Earliest stages of star formation in Perseus

perseuscloud_hilborn2048Stardust in Perseus: image APOD, credit & copyright: Lynn Hilborn. The Perseus star-forming clouds contain objects which are candidates to be a first hydrostatic core (FHSC), theorized by Larson (1969) to be the very first stage of star formation, consisting mostly of molecular hydrogen and intermediate in evolutionary status between dense molecular cores known as “starless” and “pre-stellar”. Its lifetime is short, less than 30,000 yr. The subject was treated by Scientific American in 2010, the year one such object was found, Per-Bolo 58 (see abstract below). The region is the subject of much ongoing work with new surveys at (sub)-mm and longer wavelengths: see new work by Storm et al. (2016) for a very recent example.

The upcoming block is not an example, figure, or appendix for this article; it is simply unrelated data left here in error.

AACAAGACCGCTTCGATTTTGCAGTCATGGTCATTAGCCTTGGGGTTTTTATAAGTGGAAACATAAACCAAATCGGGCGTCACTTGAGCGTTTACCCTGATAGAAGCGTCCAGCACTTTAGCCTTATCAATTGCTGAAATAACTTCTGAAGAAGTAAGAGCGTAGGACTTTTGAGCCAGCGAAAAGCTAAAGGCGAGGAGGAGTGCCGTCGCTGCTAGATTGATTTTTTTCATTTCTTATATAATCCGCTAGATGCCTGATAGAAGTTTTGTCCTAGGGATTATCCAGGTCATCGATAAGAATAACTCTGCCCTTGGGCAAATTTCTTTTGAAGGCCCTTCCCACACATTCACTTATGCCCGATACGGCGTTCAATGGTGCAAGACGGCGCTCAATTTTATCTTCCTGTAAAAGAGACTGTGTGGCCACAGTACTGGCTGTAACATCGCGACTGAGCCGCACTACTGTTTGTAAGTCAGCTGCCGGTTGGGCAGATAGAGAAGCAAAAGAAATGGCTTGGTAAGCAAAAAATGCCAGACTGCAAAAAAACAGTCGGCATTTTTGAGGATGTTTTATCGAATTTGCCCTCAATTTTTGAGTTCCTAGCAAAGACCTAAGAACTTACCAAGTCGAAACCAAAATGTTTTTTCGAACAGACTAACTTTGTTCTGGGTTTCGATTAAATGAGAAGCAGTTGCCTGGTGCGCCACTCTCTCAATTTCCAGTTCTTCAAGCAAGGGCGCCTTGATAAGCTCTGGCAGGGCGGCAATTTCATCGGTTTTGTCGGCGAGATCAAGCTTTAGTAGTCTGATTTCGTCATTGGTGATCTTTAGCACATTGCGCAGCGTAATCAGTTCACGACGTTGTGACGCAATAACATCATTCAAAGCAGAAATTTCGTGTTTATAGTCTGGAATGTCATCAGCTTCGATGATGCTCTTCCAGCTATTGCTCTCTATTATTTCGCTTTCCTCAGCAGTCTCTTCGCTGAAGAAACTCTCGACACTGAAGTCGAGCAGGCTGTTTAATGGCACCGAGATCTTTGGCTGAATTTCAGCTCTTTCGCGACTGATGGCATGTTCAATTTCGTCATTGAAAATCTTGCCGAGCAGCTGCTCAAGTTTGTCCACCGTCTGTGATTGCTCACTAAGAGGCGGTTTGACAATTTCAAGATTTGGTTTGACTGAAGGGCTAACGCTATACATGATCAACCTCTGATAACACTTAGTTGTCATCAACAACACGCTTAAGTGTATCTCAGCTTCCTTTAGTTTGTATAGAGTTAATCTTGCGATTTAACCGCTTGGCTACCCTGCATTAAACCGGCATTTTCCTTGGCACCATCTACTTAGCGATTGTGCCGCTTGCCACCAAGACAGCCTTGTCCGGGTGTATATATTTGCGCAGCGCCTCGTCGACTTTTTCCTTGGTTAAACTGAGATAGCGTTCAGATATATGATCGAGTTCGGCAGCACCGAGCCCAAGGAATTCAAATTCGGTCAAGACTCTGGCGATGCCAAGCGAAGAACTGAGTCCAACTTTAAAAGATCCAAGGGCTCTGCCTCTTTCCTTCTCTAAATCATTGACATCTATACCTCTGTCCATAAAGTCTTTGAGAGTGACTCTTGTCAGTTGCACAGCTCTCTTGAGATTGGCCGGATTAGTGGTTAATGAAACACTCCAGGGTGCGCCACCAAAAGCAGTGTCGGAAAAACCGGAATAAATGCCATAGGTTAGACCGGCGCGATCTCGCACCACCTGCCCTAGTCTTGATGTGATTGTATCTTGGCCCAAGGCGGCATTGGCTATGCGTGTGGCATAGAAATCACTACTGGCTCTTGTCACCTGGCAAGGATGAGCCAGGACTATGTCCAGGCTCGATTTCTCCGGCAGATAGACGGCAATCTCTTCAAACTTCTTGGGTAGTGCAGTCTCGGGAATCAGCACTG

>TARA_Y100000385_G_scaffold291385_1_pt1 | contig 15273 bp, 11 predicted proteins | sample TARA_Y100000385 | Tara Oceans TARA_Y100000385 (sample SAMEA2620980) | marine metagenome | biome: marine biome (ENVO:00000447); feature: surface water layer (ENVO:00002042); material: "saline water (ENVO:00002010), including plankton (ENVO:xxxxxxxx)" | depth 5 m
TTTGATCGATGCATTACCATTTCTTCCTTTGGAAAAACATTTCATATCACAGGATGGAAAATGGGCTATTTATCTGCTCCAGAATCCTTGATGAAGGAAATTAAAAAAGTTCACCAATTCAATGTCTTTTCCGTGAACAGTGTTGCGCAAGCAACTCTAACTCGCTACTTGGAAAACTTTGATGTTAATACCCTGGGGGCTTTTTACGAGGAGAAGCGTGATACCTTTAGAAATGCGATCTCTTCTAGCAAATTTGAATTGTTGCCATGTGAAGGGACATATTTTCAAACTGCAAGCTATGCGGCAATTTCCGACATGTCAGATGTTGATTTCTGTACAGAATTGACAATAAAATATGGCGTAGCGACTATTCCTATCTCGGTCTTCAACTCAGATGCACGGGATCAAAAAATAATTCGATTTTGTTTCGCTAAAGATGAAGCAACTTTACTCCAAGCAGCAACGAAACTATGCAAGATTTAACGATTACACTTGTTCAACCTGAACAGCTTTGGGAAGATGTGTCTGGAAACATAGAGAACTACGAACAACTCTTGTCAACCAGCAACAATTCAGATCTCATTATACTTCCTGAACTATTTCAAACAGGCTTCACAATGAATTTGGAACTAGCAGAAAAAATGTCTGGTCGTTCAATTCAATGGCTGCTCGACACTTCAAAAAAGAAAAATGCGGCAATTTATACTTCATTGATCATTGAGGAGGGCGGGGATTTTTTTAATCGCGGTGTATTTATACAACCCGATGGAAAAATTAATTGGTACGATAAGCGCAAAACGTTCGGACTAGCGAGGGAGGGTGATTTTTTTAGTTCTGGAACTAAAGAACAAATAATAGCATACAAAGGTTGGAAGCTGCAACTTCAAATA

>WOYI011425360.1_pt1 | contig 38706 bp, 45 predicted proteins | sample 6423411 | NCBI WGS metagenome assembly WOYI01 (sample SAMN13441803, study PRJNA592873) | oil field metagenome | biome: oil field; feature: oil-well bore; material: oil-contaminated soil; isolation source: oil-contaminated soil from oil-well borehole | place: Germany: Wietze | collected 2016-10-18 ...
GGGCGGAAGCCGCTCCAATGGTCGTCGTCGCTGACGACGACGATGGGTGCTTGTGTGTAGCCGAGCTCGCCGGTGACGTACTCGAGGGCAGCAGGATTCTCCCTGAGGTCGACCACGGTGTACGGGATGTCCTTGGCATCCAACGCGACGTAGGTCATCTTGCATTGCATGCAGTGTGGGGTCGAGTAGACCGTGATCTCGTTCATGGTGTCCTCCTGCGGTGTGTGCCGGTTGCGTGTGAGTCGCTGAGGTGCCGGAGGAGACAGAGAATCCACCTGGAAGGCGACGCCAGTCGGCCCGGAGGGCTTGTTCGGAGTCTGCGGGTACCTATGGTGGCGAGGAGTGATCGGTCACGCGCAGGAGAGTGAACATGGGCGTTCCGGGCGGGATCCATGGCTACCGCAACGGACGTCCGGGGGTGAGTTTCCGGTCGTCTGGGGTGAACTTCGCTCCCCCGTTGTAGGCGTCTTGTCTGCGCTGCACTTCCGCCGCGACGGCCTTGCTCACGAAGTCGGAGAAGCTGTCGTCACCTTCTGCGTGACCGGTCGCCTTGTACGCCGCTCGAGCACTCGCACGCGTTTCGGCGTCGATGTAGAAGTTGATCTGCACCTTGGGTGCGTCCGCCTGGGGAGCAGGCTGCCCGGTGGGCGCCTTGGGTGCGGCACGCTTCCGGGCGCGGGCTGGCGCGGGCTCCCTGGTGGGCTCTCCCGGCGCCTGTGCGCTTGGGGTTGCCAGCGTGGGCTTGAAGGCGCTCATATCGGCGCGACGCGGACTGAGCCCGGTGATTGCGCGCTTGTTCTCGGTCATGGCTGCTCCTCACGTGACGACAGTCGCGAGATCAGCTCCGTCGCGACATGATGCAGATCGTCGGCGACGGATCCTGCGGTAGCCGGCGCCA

The first hydrostatic core (FHSC) represents a very early phase in the low-mass star formation process, after collapse of the parent core has begun but before a true protostar has formed. This large (few AU), cool (100 K), pressure-supported core of molecular hydrogen is expected from theory, but has yet to be observationally verified. Here, we present observations of an excellent candidate for the FHSC phase: Per-Bolo 58, a dense core in Perseus that was previously believed to be starless. The 70 μm flux of 65 mJy, from new deep Spitzer MIPS observations, is consistent with that expected for the FHSC. A low signal-to-noise detection at 24 μm leaves open the possibility that Per-Bolo 58 could be a very low luminosity protostar, however. We utilize radiative transfer models to determine the best-fitting FHSC and protostar models to the spectral energy distribution and 2.9 mm visibilities of Per-Bolo 58. The source is consistent with an FHSC with some source of lower opacity through the envelope allowing 24 μm emission to escape; a small outflow cavity and a cavity in the envelope are both possible. While we are unable to rule out the presence of a protostar, if present it would be one of the lowest luminosity protostellar objects yet observed, with an internal luminosity of ~0.01 L .

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